The GMO Agenda

By Ariel T. Rodriguez15

Genetically modified organism, commonly known as GMO, was the topic of discussion at a recent lecture “The GMO Agenda” held at the Las Vegas-Clark County West Charleston Library, near campus, Sept. 9.

Former College of Southern Nevada student Nicole Sligar, founder of GMO Free Nevada, presented information on GMOs and its presence in our food supply.

“The term genetically modified organism, GMO, refers to plants and animals with DNA that have been modified in laboratory by forcible inserting bacteria, viruses, chemicals or radiation,” wrote Sligar, on a flier she passed out at the event. “This experimental technology results in modified plants and animals that do not occur in nature. Approximately 80 percent of grocery-store food contains GMOs.”

Genetically modified foods, also GMOs, are approximately 90 percent of the corn, cotton and soybeans fields planted in the United States in 2014 to 2015, according to Encyclopaedia Britannica.

“While GMOs offer many potential benefits to society, the potential risks associated with them have fueled controversy especially in the food industry,” according to the Encyclopaedia. “Many skeptics warn about the dangers that GM crops may pose to human health. For example, genetic manipulation may potentially alter the allergenic properties of crops. Whether some GM crops, such as golden rice, deliver on the promise of improved health benefits is also unclear.”

An example of a GMO food product that many of us consume is high-fructose corn syrup. We find this is soda and candy, among many other common foods.

“High fructose corn syrup is corn syrup that has been modified to be two times as sweet as regular corn syrup,” said Chef Jill Mora, a culinary arts professor at CSN. “What that means is, instead of a recipe requiring one cup of corn syrup, I only need half a cup of high fructose corn syrup.”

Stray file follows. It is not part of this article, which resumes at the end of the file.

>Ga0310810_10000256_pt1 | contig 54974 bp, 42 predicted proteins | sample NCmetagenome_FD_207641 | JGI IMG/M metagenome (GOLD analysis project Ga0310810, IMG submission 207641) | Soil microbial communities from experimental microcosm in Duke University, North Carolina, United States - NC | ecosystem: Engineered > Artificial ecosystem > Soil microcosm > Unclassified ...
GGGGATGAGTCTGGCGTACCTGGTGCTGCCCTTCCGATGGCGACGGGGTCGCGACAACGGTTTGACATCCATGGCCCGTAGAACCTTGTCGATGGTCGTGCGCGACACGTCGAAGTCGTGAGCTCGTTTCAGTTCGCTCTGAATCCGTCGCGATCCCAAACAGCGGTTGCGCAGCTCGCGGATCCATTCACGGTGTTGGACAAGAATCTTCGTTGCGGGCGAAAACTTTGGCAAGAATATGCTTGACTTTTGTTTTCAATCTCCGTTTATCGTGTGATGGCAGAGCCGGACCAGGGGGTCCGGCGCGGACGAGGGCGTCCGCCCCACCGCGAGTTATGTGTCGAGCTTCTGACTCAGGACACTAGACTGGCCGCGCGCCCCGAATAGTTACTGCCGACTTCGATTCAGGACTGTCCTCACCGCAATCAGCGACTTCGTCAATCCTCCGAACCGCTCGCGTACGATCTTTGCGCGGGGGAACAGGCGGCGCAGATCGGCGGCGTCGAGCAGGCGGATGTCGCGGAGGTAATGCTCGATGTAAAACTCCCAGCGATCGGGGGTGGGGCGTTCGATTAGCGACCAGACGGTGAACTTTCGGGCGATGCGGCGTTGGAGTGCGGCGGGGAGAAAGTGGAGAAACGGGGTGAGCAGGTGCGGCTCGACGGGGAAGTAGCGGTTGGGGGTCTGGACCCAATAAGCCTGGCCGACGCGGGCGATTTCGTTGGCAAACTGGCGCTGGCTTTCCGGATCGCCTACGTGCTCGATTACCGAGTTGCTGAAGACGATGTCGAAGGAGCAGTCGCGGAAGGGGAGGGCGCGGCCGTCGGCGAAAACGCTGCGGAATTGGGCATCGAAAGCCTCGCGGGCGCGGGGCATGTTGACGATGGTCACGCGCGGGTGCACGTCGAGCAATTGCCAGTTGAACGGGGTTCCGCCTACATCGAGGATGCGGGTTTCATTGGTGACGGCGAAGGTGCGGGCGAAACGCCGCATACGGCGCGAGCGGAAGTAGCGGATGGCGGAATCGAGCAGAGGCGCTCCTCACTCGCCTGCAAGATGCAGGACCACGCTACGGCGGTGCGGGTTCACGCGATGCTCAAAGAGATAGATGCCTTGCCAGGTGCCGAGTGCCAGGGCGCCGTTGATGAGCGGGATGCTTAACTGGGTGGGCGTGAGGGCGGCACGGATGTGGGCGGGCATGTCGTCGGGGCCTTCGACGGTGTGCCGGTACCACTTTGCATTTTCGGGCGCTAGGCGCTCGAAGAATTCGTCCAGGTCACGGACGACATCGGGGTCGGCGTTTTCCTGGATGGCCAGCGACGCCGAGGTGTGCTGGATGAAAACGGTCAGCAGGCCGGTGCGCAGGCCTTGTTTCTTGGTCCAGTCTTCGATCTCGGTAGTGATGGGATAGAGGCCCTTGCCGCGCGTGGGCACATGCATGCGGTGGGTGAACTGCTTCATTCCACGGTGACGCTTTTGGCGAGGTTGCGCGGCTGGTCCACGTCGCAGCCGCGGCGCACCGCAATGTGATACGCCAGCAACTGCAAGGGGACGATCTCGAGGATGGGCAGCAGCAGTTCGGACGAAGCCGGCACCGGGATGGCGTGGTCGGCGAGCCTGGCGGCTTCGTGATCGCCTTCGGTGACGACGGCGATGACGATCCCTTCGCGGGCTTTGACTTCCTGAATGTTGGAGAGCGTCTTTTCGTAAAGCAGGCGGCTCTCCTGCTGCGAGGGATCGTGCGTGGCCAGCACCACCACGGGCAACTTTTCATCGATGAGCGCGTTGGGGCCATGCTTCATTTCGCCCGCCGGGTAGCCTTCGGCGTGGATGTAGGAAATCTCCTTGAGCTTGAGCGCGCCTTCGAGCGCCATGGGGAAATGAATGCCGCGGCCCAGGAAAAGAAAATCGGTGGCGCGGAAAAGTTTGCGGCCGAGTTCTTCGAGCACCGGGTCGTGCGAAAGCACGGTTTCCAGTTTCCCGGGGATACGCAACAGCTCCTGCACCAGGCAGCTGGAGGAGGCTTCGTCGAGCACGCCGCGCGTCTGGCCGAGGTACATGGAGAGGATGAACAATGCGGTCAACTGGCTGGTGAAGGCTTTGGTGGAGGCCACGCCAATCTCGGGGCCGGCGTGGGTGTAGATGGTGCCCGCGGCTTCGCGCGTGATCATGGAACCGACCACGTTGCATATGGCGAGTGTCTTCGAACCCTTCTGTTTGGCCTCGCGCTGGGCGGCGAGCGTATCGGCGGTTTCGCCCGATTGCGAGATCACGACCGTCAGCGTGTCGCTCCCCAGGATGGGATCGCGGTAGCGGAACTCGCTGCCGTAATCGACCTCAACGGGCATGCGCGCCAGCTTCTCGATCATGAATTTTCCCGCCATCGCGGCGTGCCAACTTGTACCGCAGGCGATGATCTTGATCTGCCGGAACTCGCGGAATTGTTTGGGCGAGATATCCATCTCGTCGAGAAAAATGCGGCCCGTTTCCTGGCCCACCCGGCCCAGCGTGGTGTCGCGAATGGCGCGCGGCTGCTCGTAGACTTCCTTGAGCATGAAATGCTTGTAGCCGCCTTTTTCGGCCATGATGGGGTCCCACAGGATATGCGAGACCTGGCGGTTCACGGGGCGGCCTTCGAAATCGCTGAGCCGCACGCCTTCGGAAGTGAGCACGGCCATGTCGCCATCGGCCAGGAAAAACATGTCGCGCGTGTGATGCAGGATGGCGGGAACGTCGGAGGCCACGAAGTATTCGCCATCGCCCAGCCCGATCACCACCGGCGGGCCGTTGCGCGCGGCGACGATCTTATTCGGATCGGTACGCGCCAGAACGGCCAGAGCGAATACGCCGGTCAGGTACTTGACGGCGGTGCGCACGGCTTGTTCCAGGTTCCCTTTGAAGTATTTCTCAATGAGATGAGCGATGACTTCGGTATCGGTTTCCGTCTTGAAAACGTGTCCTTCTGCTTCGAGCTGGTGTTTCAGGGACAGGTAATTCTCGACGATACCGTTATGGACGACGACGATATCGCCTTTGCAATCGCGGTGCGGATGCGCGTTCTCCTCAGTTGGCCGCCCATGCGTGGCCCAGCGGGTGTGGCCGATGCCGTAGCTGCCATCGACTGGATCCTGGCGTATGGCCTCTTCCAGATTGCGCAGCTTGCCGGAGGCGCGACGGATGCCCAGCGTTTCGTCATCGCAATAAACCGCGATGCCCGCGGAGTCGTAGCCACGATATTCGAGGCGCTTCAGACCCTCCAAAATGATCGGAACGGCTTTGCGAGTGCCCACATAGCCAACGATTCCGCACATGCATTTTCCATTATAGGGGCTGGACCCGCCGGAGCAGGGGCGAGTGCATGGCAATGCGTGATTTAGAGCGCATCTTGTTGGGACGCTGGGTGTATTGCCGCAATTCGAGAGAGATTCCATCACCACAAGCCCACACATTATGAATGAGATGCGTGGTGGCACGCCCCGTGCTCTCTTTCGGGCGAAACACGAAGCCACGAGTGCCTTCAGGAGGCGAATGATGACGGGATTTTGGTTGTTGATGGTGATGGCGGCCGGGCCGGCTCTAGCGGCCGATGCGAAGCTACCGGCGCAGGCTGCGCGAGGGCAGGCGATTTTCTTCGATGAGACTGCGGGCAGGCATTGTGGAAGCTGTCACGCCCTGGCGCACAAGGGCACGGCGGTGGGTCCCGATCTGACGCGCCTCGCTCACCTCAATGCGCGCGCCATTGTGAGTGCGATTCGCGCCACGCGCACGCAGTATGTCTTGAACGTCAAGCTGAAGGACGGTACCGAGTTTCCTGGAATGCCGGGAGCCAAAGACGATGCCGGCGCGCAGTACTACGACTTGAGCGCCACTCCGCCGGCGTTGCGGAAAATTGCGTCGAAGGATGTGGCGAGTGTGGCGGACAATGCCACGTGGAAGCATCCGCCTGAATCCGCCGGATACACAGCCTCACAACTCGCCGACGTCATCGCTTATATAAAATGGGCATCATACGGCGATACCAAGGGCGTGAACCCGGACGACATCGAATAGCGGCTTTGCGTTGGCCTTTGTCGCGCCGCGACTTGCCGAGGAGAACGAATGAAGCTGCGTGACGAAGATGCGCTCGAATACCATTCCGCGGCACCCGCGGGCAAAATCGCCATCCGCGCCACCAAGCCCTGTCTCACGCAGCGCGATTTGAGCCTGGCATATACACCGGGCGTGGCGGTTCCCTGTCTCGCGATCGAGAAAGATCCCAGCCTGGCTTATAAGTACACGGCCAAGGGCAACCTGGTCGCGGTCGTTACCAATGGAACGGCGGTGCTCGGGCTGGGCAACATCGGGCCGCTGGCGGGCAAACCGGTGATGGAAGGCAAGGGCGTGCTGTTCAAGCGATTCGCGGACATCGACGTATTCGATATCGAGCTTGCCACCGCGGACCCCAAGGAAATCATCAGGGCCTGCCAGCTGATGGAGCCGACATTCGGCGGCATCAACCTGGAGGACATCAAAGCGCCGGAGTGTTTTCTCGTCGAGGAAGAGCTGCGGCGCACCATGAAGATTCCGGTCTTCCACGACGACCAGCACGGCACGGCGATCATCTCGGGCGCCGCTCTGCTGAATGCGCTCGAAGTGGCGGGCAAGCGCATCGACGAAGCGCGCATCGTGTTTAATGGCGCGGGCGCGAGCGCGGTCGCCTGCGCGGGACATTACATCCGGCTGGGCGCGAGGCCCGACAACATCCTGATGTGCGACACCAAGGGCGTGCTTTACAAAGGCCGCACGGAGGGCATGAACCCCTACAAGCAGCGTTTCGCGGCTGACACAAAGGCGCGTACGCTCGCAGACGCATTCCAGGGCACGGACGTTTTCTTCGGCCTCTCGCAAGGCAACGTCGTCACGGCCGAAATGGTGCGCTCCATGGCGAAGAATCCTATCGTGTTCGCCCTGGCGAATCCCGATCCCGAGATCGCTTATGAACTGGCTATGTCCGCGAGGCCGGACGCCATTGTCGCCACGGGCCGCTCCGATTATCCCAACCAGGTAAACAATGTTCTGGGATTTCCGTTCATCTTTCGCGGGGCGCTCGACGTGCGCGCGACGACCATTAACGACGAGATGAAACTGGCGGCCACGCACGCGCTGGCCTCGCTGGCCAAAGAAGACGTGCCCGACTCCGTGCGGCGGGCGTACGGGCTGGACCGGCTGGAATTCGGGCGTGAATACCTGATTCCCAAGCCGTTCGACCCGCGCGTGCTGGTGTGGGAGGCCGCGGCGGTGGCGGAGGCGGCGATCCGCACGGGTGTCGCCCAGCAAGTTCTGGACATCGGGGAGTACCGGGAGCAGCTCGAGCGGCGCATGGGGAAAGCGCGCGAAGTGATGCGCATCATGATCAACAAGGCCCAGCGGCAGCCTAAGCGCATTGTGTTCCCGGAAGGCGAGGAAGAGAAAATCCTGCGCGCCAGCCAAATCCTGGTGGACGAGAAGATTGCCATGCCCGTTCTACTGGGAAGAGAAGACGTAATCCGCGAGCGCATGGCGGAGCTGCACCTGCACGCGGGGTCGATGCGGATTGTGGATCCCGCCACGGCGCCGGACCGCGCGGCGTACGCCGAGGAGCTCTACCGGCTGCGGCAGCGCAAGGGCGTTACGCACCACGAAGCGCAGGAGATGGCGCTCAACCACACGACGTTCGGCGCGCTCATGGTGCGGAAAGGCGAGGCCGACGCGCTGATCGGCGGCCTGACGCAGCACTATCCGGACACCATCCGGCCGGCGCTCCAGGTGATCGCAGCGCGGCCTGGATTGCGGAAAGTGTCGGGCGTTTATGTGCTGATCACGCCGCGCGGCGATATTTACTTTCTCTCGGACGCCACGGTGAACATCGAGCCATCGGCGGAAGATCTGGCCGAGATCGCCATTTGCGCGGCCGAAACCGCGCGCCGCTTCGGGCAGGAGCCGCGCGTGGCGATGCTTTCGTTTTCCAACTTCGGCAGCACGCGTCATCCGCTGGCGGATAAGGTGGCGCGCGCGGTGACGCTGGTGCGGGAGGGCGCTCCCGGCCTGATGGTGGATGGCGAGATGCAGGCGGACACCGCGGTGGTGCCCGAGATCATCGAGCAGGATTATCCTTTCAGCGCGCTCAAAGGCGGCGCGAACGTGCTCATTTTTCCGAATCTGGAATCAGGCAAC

Mora said there are many reasons why foods are genetically modified. Some of the benefits include desired nutrients, insect resistance, drought tolerance, shape, texture and even flavor.

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Instructor Amy Ziemba, a science instructor at CSN, said there is a lot of good in GMOs. She explained that in Asian populations where they predominantly eat rice—rice lacks a lot of important micronutrients and vitamins—scientist can modify that rice so it expresses those necessary nutrients desired for the population.

Although there are benefits, there are issues as well.

“There will be some populations of genetic modified organisms that might have some unintended modifications that create allergies, like we see today, and create intestinal issues,” Ziemba said. “Not all GMOs are going to create that but who is really regulating the new GMOs that come out to make sure they are not.”

According to the Food and Drug Administration’s guidance for industry voluntary labeling, the FDA does not establish labeling requirements for bioengineered foods as a class of foods. In other words, food-processing companies do not have to label GMO ingredients on their products.

Sligar stated in the lecture that since GMOs were introduced in the food supply, Americans have experienced higher levels of chronic illnesses, allergies, cancer, diabetes, obesity, digestive disorders, autism and other diseases.

For people who are concerned about their health and nutrition, it is best to eat organic because the genes have not been altered, Mora said.

Sligar suggests shopping local organic farmer markets where there is a higher likelihood of natural products. She also would like the public to contact their governmental leaders to change labeling laws.

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